Off the pitch, AB does not miss limelight
I’ve always been shy, he says
IF GOOD food and an exceptional once-in-a-lifetime experience are what you’re looking for this weekend, then look no further than the Appetite Fest.
Time Square will be where any gastronomic fanatic should be gathered today and tomorrow, as the first ever Appetite Fest kicks off.
The event promises not only to be just another food and wine festival, but will be offering revellers local and international food heroes.
While bringing frontline vineyards, cheese makers and a wide variety of craft brewers, the family outdoors experience will be presenting culinary artists such as Gary Mehigan, George Calombaris and Matt Preston of Masterchef Australia fame, and a Michelin star chef from the UK.
Not to be missed are local favourites Siba Mtongana, Sarah Graham, restaurateur J’Something and Peter Tempelhoff, just to name a few.
To add to this will be displays and offerings of craft gin, champagne, pamper sessions and sushi for the ladies.
Children are also catered for by the kids zone, which will have jumping castles, a ball pit, face painting, kids cooking theatre and much more to keep them safe and entertained.
And good food wouldn’t be complete without a large variety of gourmet food trucks, comedians and live entertainment.
Times Square general manager Brett Hoppe said: “We’re thrilled to announce the inauguration of the Appetite Fest, a celebration of South African food and entertainment. This is more than good food and wine, its going to be lekker, bru.”
HAVING retired from international cricket in May, South Africa legend AB de Villiers has opened up about not chasing the limelight.
The 34-year-old announced that his South Africa career was coming to an end in May, and with an average of over 50 in both the Test and One Day International (ODI) arenas, he will go down as one of the greatest batsmen ever.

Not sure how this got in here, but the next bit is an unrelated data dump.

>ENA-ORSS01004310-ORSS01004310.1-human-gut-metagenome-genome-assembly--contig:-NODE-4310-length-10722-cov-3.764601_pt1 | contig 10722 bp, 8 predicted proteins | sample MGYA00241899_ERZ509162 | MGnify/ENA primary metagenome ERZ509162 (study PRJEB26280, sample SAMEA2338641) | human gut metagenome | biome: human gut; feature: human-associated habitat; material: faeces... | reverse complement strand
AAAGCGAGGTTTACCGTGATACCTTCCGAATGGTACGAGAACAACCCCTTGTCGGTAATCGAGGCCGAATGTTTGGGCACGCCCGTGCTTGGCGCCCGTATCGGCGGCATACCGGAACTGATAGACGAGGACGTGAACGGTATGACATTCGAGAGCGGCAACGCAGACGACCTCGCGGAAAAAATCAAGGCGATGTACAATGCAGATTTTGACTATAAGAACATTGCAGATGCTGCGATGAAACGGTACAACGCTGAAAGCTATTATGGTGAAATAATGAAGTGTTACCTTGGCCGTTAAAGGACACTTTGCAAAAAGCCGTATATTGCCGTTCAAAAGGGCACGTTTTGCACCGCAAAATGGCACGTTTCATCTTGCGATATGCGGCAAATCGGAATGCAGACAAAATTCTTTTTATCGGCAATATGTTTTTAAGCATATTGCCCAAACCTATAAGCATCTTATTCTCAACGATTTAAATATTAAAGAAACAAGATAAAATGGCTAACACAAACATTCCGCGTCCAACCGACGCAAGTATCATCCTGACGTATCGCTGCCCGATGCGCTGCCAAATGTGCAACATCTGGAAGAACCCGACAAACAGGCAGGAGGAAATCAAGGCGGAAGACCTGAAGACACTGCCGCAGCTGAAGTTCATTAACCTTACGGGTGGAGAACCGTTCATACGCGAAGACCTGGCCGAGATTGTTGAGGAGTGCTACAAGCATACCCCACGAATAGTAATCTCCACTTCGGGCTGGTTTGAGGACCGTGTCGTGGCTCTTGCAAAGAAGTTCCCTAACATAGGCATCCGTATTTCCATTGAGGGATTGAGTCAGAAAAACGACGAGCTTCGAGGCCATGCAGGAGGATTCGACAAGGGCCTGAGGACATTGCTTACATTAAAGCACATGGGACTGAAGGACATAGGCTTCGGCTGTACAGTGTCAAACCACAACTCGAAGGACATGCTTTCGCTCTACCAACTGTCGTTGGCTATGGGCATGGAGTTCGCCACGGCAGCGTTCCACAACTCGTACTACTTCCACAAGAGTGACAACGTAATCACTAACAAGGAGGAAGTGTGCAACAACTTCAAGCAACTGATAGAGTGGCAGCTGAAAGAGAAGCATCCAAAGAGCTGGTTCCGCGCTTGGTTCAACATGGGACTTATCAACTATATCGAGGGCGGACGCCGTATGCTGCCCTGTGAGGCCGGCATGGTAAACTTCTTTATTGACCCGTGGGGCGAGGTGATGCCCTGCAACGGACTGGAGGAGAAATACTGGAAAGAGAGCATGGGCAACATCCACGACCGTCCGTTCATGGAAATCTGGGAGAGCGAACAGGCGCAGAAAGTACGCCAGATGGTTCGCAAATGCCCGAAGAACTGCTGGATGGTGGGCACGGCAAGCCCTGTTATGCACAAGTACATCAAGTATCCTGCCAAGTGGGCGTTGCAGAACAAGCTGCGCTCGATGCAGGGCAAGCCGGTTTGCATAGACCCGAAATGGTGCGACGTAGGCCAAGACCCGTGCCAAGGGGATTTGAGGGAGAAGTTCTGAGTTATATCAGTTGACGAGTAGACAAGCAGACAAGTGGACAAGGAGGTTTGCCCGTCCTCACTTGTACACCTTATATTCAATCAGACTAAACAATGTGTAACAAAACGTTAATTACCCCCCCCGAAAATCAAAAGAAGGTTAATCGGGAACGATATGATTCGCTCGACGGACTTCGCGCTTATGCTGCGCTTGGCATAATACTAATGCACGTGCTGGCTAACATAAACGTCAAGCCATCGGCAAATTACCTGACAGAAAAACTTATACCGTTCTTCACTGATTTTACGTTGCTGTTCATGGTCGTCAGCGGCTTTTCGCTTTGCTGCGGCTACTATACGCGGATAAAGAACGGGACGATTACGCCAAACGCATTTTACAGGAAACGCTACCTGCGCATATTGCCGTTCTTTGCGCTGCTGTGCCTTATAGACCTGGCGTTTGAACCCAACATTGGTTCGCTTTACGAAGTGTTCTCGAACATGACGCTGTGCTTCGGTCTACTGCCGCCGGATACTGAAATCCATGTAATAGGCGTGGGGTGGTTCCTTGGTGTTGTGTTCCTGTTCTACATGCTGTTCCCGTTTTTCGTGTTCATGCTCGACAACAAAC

Despite his devastating exploits in the IPL and numerous other worldwide events in which he took centre stage, De Villiers doesn’t miss the limelight.
“I know nothing will compare to that feeling of scoring hundreds in a big game. Thousands of people chanting your name. But in all fairness, I don’t miss it. Not yet. Maybe a year down the line. I’m still going to play for a few years; I’ll still play a little bit around the world. But on my own terms. I’ve always been shy. I don’t really like attention too much. It’s… quite ironic. But I get embarrassed quite a bit.”
De Villiers called it quits a month after averaging a whopping 71.16 in the home series victory in Tests against Australia, indicating that he was still at the top of his game technically. However, being his nation’s talisman in all cricket formats was a draining experience, and eventually took its toll.
“It’s been unbearable at times: the pressure you have to face, performing day in and day out. The expectations that you put on yourself, from fans, from the country, from coaches. It is huge, and it’s something that’s on your mind all the time as a cricketer. And it’s definitely something that I’m not going to miss. I’m very happy to have stepped away. Absolutely no regrets.
“I was prepared to embrace it, to fight the pressure. And I’m happy that I did. But it certainly takes its toll after a while. I feel there is room for players to be more honest about it, having systems in place to make sure they keep fresh and mentally healthy.
“I was certainly not mentally ill at the time, but I can relate to the fact that pressure can really drive you down, and make you so tired.”
De Villiers also expressed his devotion to Test cricket. “I don’t understand why people are negative about cricket,” he told The Independent. “I believe it’s in a great place, but there are some areas that we need to balance out.
“T20 has changed the face of the game. It’s brought so many different people to the game, and made the awareness around the world so much bigger.
“I love Test cricket, and I think it’s going nowhere. But the ICC has a really big role to play in making sure all the formats survive.”– African News Agency (ANA)
Proteas legend AB de Villiers says he does not miss the limelight.